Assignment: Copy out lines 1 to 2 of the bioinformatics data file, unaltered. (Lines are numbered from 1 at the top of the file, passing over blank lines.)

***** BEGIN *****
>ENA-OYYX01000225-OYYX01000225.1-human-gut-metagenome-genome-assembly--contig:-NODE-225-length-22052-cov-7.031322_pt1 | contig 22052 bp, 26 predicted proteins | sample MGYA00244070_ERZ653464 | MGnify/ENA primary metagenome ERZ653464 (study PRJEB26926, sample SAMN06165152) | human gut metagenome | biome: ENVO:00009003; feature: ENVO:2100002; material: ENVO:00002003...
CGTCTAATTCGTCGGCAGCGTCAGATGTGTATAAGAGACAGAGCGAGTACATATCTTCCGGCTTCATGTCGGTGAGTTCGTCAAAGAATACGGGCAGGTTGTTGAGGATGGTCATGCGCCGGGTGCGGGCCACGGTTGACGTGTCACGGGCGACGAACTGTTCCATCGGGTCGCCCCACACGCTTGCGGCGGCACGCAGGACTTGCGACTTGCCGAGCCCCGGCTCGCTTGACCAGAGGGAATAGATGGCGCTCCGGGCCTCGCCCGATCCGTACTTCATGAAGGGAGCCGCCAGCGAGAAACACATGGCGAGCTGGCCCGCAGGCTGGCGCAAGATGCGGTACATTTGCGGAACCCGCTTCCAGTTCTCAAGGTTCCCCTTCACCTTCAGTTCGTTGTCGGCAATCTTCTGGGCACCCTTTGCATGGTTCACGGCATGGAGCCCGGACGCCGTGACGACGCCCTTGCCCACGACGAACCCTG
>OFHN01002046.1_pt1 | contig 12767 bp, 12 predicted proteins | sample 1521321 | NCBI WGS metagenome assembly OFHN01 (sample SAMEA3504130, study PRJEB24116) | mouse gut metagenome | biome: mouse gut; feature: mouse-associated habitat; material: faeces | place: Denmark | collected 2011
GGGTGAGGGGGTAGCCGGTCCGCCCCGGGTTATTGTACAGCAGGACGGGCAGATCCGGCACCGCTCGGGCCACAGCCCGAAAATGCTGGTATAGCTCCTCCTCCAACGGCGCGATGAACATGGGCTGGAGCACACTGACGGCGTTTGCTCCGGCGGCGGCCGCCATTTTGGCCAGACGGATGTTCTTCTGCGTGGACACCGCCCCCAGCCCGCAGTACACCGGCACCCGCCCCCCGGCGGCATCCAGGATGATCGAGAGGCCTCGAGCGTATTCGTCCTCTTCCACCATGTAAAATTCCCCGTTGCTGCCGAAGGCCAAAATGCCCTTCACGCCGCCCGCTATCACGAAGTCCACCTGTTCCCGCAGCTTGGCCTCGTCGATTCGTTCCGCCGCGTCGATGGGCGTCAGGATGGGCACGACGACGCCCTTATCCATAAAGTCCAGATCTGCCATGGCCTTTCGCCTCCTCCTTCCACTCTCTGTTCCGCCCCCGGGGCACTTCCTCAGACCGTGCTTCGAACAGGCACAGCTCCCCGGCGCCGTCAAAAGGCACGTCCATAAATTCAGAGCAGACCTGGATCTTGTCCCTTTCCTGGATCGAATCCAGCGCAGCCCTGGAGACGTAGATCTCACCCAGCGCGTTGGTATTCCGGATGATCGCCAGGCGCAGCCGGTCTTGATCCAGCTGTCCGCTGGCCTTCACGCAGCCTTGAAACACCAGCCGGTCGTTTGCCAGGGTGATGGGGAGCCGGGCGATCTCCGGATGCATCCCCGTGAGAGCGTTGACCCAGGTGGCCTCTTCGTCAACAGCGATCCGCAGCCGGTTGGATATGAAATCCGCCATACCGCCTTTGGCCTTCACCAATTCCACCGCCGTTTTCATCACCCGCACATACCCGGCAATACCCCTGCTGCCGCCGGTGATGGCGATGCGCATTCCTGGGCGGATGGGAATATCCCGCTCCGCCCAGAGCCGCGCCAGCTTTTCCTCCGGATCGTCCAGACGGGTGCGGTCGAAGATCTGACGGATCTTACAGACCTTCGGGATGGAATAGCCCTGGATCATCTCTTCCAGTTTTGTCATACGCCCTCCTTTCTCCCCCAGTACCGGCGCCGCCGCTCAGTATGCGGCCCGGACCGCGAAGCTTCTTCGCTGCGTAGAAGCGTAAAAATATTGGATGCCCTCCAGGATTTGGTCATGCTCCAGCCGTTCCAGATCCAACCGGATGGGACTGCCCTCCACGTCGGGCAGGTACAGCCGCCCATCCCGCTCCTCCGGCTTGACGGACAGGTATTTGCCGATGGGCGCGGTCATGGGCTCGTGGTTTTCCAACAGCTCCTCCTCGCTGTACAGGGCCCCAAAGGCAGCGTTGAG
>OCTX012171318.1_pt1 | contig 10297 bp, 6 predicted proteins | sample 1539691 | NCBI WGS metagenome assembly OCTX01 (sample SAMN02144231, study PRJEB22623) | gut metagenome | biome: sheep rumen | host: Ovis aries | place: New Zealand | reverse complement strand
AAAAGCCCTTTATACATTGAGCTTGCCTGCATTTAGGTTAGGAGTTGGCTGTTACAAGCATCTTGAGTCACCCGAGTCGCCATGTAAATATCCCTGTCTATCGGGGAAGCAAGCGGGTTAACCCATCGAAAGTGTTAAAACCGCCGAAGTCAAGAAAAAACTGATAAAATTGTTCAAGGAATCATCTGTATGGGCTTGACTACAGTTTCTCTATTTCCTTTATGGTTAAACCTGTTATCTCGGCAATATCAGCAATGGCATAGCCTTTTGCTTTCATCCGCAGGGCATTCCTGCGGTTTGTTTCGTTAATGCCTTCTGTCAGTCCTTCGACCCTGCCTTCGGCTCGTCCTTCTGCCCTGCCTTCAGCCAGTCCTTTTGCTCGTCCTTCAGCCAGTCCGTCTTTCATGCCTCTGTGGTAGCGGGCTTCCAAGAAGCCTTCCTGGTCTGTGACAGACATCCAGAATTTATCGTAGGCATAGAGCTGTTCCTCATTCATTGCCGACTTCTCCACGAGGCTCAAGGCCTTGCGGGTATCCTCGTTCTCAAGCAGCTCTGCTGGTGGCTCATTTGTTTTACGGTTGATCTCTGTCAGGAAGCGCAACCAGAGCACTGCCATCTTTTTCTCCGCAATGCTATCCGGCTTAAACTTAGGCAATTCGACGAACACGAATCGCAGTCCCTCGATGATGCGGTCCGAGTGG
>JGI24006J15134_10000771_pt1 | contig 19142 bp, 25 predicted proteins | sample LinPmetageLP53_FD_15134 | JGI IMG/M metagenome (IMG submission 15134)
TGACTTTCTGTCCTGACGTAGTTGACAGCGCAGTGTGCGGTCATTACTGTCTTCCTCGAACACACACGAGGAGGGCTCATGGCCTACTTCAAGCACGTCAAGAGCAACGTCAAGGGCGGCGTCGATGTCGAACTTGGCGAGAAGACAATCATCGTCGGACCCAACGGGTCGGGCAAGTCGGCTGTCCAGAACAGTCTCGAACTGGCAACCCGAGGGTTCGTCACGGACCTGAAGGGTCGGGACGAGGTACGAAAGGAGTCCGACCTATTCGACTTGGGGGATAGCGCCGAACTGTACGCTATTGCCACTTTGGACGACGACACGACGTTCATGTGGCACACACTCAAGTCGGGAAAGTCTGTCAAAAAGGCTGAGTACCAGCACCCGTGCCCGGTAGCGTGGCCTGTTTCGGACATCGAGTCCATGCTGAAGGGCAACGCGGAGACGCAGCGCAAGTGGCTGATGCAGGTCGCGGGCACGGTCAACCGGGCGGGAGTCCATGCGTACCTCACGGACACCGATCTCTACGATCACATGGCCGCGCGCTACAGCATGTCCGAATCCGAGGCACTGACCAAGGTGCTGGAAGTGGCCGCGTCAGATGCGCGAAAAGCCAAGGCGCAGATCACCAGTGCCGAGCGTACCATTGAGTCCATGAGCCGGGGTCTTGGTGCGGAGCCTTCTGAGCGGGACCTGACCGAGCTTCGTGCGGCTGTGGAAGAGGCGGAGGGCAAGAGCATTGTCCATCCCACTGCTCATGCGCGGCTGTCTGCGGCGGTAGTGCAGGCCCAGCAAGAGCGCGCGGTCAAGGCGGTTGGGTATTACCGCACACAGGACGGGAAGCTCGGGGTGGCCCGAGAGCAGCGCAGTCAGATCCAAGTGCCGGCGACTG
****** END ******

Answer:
>ENA-OYYX01000225-OYYX01000225.1-human-gut-metagenome-genome-assembly--contig:-NODE-225-length-22052-cov-7.031322_pt1 | contig 22052 bp, 26 predicted proteins | sample MGYA00244070_ERZ653464 | MGnify/ENA primary metagenome ERZ653464 (study PRJEB26926, sample SAMN06165152) | human gut metagenome | biome: ENVO:00009003; feature: ENVO:2100002; material: ENVO:00002003...
CGTCTAATTCGTCGGCAGCGTCAGATGTGTATAAGAGACAGAGCGAGTACATATCTTCCGGCTTCATGTCGGTGAGTTCGTCAAAGAATACGGGCAGGTTGTTGAGGATGGTCATGCGCCGGGTGCGGGCCACGGTTGACGTGTCACGGGCGACGAACTGTTCCATCGGGTCGCCCCACACGCTTGCGGCGGCACGCAGGACTTGCGACTTGCCGAGCCCCGGCTCGCTTGACCAGAGGGAATAGATGGCGCTCCGGGCCTCGCCCGATCCGTACTTCATGAAGGGAGCCGCCAGCGAGAAACACATGGCGAGCTGGCCCGCAGGCTGGCGCAAGATGCGGTACATTTGCGGAACCCGCTTCCAGTTCTCAAGGTTCCCCTTCACCTTCAGTTCGTTGTCGGCAATCTTCTGGGCACCCTTTGCATGGTTCACGGCATGGAGCCCGGACGCCGTGACGACGCCCTTGCCCACGACGAACCCTG